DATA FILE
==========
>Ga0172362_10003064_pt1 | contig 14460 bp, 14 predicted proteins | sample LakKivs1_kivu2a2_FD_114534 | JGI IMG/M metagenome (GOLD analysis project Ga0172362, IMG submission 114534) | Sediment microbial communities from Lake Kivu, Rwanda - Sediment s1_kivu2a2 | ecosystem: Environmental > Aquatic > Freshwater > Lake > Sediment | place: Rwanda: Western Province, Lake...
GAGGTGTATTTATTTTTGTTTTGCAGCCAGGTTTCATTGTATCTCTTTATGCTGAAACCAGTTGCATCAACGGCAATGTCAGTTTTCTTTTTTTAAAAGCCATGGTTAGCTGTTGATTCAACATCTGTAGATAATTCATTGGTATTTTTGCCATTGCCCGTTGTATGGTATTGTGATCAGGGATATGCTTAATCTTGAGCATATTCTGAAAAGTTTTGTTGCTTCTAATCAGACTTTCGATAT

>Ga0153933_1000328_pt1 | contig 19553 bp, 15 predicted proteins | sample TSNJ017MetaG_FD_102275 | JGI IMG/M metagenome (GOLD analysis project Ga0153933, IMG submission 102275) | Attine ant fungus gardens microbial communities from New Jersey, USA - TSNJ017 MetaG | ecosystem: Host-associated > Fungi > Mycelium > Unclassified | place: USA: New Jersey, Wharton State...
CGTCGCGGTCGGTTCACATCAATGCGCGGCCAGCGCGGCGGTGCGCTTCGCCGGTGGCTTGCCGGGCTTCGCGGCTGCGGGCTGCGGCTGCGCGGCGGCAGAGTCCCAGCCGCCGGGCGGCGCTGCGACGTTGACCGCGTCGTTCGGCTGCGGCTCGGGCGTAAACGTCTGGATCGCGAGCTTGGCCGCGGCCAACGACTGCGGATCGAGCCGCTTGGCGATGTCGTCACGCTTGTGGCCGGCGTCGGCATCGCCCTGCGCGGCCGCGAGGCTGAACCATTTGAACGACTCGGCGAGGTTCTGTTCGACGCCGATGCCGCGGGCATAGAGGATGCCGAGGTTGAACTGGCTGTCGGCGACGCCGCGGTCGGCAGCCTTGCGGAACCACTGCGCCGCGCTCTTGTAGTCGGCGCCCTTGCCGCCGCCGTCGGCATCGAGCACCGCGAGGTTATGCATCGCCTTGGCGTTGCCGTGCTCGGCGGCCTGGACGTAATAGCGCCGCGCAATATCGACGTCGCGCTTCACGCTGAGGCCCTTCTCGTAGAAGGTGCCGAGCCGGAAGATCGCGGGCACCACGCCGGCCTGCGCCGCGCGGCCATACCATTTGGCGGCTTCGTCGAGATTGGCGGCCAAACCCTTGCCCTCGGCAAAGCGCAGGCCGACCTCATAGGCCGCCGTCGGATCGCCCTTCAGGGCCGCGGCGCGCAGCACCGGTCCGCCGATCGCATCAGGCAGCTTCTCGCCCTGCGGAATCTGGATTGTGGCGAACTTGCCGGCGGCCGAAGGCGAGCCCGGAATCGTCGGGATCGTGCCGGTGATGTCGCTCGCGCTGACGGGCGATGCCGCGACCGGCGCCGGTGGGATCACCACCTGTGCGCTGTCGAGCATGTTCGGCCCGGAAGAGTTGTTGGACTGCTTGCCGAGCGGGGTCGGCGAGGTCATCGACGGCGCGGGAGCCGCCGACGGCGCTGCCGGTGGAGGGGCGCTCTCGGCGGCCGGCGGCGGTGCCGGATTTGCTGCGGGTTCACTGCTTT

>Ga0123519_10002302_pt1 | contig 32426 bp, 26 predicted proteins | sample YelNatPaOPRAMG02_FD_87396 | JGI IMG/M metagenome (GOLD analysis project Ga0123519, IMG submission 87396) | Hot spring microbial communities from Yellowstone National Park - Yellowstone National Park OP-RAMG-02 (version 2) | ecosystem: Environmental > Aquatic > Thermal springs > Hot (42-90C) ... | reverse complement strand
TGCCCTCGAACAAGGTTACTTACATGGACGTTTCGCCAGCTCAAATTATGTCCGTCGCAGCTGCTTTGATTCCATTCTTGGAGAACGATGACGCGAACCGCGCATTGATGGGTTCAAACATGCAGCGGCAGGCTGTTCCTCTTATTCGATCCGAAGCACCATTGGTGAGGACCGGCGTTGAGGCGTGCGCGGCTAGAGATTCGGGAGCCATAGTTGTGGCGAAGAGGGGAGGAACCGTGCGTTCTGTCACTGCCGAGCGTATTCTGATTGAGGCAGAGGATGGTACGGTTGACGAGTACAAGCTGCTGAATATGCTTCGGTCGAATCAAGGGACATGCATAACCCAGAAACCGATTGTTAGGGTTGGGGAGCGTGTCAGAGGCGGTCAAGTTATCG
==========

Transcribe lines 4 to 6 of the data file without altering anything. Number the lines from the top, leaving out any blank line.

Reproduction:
CGTCGCGGTCGGTTCACATCAATGCGCGGCCAGCGCGGCGGTGCGCTTCGCCGGTGGCTTGCCGGGCTTCGCGGCTGCGGGCTGCGGCTGCGCGGCGGCAGAGTCCCAGCCGCCGGGCGGCGCTGCGACGTTGACCGCGTCGTTCGGCTGCGGCTCGGGCGTAAACGTCTGGATCGCGAGCTTGGCCGCGGCCAACGACTGCGGATCGAGCCGCTTGGCGATGTCGTCACGCTTGTGGCCGGCGTCGGCATCGCCCTGCGCGGCCGCGAGGCTGAACCATTTGAACGACTCGGCGAGGTTCTGTTCGACGCCGATGCCGCGGGCATAGAGGATGCCGAGGTTGAACTGGCTGTCGGCGACGCCGCGGTCGGCAGCCTTGCGGAACCACTGCGCCGCGCTCTTGTAGTCGGCGCCCTTGCCGCCGCCGTCGGCATCGAGCACCGCGAGGTTATGCATCGCCTTGGCGTTGCCGTGCTCGGCGGCCTGGACGTAATAGCGCCGCGCAATATCGACGTCGCGCTTCACGCTGAGGCCCTTCTCGTAGAAGGTGCCGAGCCGGAAGATCGCGGGCACCACGCCGGCCTGCGCCGCGCGGCCATACCATTTGGCGGCTTCGTCGAGATTGGCGGCCAAACCCTTGCCCTCGGCAAAGCGCAGGCCGACCTCATAGGCCGCCGTCGGATCGCCCTTCAGGGCCGCGGCGCGCAGCACCGGTCCGCCGATCGCATCAGGCAGCTTCTCGCCCTGCGGAATCTGGATTGTGGCGAACTTGCCGGCGGCCGAAGGCGAGCCCGGAATCGTCGGGATCGTGCCGGTGATGTCGCTCGCGCTGACGGGCGATGCCGCGACCGGCGCCGGTGGGATCACCACCTGTGCGCTGTCGAGCATGTTCGGCCCGGAAGAGTTGTTGGACTGCTTGCCGAGCGGGGTCGGCGAGGTCATCGACGGCGCGGGAGCCGCCGACGGCGCTGCCGGTGGAGGGGCGCTCTCGGCGGCCGGCGGCGGTGCCGGATTTGCTGCGGGTTCACTGCTTT

>Ga0123519_10002302_pt1 | contig 32426 bp, 26 predicted proteins | sample YelNatPaOPRAMG02_FD_87396 | JGI IMG/M metagenome (GOLD analysis project Ga0123519, IMG submission 87396) | Hot spring microbial communities from Yellowstone National Park - Yellowstone National Park OP-RAMG-02 (version 2) | ecosystem: Environmental > Aquatic > Thermal springs > Hot (42-90C) ... | reverse complement strand
TGCCCTCGAACAAGGTTACTTACATGGACGTTTCGCCAGCTCAAATTATGTCCGTCGCAGCTGCTTTGATTCCATTCTTGGAGAACGATGACGCGAACCGCGCATTGATGGGTTCAAACATGCAGCGGCAGGCTGTTCCTCTTATTCGATCCGAAGCACCATTGGTGAGGACCGGCGTTGAGGCGTGCGCGGCTAGAGATTCGGGAGCCATAGTTGTGGCGAAGAGGGGAGGAACCGTGCGTTCTGTCACTGCCGAGCGTATTCTGATTGAGGCAGAGGATGGTACGGTTGACGAGTACAAGCTGCTGAATATGCTTCGGTCGAATCAAGGGACATGCATAACCCAGAAACCGATTGTTAGGGTTGGGGAGCGTGTCAGAGGCGGTCAAGTTATCG